gut also signal different parts of the immune system in other areas
of the body. It's estimated that up to 80 percent of the immune
system is involved with the gut's good bacteria.
probiotic means pro-life. These friendly, life-supporting critters
are killed off by antibiotics. They're absent in dead foods that
comprise the standard American diet (SAD), and are genetically
disturbed by GMO transfer genes and
destroy the immune system through the gut and more. And when is
the last time you were advised to take probiotic supplements when you
were prescribed an antibiotic? That's just not part of the medical
monopoly's protocol, despite ongoing research that keeps finding
different important aspects of probiotic bacteria.
research into probiotic benefits
The study "Probiotic
use decreases intestinal inflammation and increases bone density in
healthy male but not female mice" was recorded in the Journal
of Cellular Physiology late January 2013.
The University of
Michigan State researchers fed mice Lactobacillus reuteri for a
period of four weeks. Lacobacillus reuteri has been determined from
other research to be effective at reducing gut inflammation and
effective for treating inflammatory bowel disease.
that inflammation in the gut has been associated with osteoporosis
led the researchers to explore what improves gut inflammation as a
possible application for bone disease.
researchers discovered that male mice had improved bone density after
ingesting Lacobacillus reuteri, but oddly; female mice did not
demonstrate improved bone density. The tacit implication is females
may need a variation of the probiotic used.
was called upon after discovering this link of probiotics and bone
density to determine which probiotics would be the most appropriate
for each person to prescribe as a medication for osteoporosis.
have discovered the importance of probiotics for improving health in
in 2011 The Cochrane Library reviewed several studies and determined
that probiotics such as lactic acid bacteria and bifidobacteria
could help resist or resolve upper respiratory tract infection (URTI)
from colds, flus, and even pneumonia.
studies have confirmed the efficacy of probiotics for prolonged
infectious diarrhea among children and irritable bowel syndrome
left hand doesn't know what the right hand does as more and more dead
food, GMOs, and antibiotics are pushed by the food and medical
You would be
wise to stay away from the dead and genetically engineered foods and
avoid synthetic antibiotics. At least dose heavily with probiotic
supplements if forced into antibiotics.
antibiotics aren't so selective with what mini-critters they kill
too. You may need probiotic supplements more than once in a while.
probiotic maintenance, search for raw dairy, create fermented foods,
and consume prebiotic superfoods that encourage probiotic bacteria to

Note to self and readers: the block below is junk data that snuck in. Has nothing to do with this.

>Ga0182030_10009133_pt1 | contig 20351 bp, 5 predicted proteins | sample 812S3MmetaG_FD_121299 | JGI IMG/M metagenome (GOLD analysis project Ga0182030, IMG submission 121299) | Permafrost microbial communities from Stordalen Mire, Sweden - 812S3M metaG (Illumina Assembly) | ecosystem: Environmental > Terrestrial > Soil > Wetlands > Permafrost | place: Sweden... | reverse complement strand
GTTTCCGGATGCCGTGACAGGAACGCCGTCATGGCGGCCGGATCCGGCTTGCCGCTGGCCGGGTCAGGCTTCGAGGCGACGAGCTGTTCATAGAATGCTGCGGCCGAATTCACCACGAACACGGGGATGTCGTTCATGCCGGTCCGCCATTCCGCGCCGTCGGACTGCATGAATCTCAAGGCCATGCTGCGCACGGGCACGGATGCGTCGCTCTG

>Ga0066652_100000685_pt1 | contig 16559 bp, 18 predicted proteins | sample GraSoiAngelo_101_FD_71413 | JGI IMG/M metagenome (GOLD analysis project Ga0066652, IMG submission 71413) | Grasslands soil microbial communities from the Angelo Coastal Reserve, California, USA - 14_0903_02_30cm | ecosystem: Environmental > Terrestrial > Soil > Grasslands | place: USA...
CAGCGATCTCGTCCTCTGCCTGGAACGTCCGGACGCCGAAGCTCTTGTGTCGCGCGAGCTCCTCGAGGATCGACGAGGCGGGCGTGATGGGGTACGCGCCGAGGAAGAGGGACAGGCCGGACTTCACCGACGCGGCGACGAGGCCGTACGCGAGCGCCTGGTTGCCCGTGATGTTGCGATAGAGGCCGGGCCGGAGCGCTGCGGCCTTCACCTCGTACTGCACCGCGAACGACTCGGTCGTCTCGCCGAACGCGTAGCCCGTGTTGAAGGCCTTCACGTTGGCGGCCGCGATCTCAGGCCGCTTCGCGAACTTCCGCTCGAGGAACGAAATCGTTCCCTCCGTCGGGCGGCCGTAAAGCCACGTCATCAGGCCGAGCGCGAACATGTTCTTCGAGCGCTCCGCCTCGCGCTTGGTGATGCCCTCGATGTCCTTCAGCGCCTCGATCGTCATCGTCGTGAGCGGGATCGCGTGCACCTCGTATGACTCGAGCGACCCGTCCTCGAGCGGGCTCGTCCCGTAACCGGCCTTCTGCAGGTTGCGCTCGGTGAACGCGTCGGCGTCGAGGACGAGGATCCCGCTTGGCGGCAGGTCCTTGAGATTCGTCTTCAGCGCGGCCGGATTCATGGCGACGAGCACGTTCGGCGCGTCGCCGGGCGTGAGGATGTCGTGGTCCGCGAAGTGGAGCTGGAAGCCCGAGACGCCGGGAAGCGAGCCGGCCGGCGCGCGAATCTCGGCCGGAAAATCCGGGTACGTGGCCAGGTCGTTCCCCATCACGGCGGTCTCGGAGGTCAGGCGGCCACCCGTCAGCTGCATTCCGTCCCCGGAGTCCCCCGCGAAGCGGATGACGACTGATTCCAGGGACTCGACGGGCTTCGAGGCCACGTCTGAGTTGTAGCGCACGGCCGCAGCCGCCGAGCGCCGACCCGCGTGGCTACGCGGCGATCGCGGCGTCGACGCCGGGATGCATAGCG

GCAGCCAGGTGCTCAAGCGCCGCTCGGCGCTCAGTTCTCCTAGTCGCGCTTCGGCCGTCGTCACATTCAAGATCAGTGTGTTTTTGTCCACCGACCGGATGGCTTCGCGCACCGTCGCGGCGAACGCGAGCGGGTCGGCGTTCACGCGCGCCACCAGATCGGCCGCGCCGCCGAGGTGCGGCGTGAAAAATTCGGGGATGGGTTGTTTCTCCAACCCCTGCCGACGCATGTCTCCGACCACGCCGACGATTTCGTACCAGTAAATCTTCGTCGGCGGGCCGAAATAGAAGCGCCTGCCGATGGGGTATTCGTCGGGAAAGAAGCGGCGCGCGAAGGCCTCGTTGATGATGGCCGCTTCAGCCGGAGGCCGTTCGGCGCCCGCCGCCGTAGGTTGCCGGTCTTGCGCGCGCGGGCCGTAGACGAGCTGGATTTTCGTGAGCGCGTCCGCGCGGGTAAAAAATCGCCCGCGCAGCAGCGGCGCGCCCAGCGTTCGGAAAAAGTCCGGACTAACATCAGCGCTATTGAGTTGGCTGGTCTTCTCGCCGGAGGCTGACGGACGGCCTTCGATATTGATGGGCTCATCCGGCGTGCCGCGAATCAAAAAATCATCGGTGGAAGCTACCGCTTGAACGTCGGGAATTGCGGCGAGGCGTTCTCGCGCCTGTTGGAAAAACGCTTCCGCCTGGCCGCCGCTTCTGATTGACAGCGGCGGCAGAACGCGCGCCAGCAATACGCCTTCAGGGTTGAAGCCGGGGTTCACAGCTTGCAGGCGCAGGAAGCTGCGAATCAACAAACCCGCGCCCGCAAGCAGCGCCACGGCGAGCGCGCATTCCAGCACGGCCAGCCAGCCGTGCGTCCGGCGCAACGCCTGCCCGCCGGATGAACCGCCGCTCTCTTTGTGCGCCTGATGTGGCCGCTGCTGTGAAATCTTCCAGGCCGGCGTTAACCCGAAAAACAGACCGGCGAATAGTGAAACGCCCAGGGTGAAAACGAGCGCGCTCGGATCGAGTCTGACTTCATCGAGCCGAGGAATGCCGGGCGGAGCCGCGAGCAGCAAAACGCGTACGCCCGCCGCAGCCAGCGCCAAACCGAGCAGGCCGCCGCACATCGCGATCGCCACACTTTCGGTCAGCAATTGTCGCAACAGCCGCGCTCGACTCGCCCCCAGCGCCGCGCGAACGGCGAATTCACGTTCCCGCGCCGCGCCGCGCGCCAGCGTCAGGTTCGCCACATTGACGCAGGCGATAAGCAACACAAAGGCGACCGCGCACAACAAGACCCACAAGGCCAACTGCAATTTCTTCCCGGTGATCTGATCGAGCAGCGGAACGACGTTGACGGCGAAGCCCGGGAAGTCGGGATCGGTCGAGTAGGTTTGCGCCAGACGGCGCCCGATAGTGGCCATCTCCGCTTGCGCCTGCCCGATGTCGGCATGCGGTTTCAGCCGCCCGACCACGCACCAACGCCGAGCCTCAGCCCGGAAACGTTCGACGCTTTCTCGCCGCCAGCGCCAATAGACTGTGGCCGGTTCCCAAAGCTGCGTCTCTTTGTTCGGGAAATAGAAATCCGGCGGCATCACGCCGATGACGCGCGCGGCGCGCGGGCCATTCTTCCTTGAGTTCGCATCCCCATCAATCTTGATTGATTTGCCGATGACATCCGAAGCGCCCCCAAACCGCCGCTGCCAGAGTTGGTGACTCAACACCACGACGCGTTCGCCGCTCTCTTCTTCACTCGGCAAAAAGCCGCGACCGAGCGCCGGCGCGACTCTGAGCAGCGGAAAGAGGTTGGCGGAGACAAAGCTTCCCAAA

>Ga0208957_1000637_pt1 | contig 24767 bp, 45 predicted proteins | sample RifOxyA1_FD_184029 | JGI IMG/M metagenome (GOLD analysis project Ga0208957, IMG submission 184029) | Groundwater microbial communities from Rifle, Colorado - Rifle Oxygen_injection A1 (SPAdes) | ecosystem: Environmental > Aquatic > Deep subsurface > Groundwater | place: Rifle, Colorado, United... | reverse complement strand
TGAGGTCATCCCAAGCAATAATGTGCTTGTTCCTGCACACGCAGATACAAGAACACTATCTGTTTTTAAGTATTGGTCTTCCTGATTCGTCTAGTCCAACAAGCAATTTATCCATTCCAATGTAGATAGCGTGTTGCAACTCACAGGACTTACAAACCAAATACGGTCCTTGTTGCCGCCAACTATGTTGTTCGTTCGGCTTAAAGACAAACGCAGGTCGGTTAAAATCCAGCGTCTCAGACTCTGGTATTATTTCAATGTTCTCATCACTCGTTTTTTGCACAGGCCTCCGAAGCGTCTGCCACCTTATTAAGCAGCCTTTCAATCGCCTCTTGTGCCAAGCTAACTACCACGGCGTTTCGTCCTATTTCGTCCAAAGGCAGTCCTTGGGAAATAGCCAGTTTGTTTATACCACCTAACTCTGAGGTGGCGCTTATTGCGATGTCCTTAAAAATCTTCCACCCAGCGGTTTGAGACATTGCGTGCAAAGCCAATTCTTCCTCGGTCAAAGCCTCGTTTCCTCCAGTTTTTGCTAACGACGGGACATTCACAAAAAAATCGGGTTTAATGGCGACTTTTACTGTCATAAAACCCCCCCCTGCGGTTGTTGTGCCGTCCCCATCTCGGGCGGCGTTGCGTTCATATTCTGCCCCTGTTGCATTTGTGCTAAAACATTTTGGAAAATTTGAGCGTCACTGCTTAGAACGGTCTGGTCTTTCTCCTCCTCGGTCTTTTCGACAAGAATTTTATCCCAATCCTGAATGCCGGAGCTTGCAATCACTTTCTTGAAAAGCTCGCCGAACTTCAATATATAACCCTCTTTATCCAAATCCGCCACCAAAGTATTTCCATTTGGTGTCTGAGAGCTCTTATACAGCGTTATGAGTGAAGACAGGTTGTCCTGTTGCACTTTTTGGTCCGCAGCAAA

We all need to get
by with a lot of help from our little friends.
This looks to be a good try although I am not terribly optimistic.
Free salt ions will coagulate and easily block up the filter. The
trick we were attempting to commercialize in 2000 was to induce that
effect in a tank and use gravity to induce full separation. It means
putting a small amount of energy back into the system and was proven
possible in a tube.
It may actually work to have two closely spaced filters oppositely
charged so that the salt is pushed away. Water will still find its
way through to the oppositely charged filter.
Of way more importance is that it is becoming technically possible to
produce a nice large sheet of graphene. This opens up the whole
spectrum of application.
Hopefully when we establish full tooth restoration, it will include a
surface layer of graphene to make it impervious to stress.
Lockheed Martin Wants To Turn Salt Water Into Drinking Water
A new Lockheed Martin
project promises to cheaply and easily turn seawater into drinking
It's surprisingly hard
to find safe drinking water on Earth--this on a planet covered in
water. A new project by Lockheed Martin hopes to change
that, and do it cheaply. Using a graphene filter, Lockheed hopes to
transform salt water into drinking water by the end of the year.
The timing couldn't be
better. Ending water scarcity is one of the United
Nations's millenium development goals. But it is a daunting task:
while there’s enough freshwater for everyone on earth, it isn’t
very evenly distributed, and untangling that distribution is a
Herculean feat. For the44 percent of the world’s population
that lives within a hundred miles of coasts, technology that can
convert salt water into fresh water is an important alternative.
process of removing salt from water to make it drinkable--has been
used forthousands of years. One problem: Removing salt from
seawater is less efficient than starting from freshwater, and
significantly more expensive. When a country relies on
desalination to get most of its water, it’s usually because it